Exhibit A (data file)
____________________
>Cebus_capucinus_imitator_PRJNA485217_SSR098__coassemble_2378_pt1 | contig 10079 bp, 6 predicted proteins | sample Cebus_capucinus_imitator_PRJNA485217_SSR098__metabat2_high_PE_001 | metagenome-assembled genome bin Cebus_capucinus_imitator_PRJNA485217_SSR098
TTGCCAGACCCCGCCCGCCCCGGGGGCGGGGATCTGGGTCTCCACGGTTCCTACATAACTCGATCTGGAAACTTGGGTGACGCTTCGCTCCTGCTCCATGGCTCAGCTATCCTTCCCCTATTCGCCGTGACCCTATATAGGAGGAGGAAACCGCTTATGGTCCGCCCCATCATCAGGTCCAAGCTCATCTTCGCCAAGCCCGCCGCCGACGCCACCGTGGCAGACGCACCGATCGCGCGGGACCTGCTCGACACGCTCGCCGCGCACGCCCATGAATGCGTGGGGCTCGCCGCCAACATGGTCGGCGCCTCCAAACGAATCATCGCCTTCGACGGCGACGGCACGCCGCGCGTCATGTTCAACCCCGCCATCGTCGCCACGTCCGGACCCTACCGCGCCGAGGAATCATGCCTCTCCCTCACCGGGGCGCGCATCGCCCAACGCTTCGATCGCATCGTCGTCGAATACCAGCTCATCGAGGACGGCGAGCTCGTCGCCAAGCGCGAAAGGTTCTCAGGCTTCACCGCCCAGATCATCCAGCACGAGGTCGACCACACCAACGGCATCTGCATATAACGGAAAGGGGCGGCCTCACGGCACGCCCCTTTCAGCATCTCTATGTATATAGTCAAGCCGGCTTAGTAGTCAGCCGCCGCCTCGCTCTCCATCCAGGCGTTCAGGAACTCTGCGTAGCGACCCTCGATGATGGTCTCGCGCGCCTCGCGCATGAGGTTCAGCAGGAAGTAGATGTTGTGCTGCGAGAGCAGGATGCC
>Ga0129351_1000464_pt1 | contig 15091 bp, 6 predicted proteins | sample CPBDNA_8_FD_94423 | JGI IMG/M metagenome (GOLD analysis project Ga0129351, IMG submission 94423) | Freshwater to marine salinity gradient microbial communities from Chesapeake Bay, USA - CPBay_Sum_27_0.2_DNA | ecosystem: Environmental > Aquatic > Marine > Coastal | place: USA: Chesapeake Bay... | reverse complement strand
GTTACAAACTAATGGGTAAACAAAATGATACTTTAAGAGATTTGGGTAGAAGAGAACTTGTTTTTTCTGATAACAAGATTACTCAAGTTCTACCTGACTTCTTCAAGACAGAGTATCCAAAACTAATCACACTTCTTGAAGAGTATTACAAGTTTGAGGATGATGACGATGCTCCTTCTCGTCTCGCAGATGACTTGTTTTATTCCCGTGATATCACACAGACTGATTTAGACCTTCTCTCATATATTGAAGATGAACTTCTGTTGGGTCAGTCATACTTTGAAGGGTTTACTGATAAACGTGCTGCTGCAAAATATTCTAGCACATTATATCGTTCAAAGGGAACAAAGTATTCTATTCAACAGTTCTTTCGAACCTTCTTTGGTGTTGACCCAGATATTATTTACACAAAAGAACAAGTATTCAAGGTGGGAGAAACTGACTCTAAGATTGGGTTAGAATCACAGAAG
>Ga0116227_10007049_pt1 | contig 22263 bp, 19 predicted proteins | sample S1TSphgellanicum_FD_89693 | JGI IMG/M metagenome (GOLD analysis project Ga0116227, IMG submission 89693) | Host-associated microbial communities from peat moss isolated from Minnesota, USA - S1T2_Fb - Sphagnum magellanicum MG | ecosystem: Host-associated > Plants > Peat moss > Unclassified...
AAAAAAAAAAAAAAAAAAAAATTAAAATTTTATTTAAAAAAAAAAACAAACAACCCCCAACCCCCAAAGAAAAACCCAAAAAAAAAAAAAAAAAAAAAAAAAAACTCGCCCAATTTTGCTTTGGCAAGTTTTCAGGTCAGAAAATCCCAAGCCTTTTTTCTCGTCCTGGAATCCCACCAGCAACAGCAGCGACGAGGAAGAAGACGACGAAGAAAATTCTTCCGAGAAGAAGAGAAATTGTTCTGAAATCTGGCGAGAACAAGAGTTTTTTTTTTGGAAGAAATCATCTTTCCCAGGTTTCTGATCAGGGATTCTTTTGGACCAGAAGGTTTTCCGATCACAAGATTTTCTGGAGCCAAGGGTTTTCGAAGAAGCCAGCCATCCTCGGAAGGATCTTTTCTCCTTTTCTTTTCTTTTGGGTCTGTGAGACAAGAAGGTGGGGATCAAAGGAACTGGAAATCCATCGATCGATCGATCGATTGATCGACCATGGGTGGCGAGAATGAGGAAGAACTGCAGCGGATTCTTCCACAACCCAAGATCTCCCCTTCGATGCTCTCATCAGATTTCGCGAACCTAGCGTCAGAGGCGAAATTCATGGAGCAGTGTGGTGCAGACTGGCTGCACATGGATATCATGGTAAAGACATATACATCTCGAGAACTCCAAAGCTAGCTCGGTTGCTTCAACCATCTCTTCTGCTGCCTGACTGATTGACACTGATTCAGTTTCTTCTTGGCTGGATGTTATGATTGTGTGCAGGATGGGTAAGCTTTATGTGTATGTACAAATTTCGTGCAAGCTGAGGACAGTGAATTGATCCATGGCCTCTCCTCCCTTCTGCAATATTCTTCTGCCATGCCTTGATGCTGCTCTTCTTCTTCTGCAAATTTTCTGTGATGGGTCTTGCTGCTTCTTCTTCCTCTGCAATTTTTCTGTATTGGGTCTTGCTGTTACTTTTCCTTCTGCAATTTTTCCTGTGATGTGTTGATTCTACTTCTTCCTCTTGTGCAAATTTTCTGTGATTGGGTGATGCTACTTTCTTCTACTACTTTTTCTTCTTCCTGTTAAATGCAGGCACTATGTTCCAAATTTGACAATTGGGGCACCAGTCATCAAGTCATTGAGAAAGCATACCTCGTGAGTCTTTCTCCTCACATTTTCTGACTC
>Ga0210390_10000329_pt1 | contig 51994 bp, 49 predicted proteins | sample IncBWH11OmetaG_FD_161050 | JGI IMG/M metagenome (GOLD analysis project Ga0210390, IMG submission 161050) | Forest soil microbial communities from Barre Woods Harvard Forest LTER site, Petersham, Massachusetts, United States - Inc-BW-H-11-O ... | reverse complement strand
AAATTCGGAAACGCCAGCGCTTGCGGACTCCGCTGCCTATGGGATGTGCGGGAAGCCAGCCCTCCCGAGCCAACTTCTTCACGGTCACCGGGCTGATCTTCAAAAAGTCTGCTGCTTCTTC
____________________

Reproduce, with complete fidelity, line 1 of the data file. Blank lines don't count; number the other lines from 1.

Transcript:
>Cebus_capucinus_imitator_PRJNA485217_SSR098__coassemble_2378_pt1 | contig 10079 bp, 6 predicted proteins | sample Cebus_capucinus_imitator_PRJNA485217_SSR098__metabat2_high_PE_001 | metagenome-assembled genome bin Cebus_capucinus_imitator_PRJNA485217_SSR098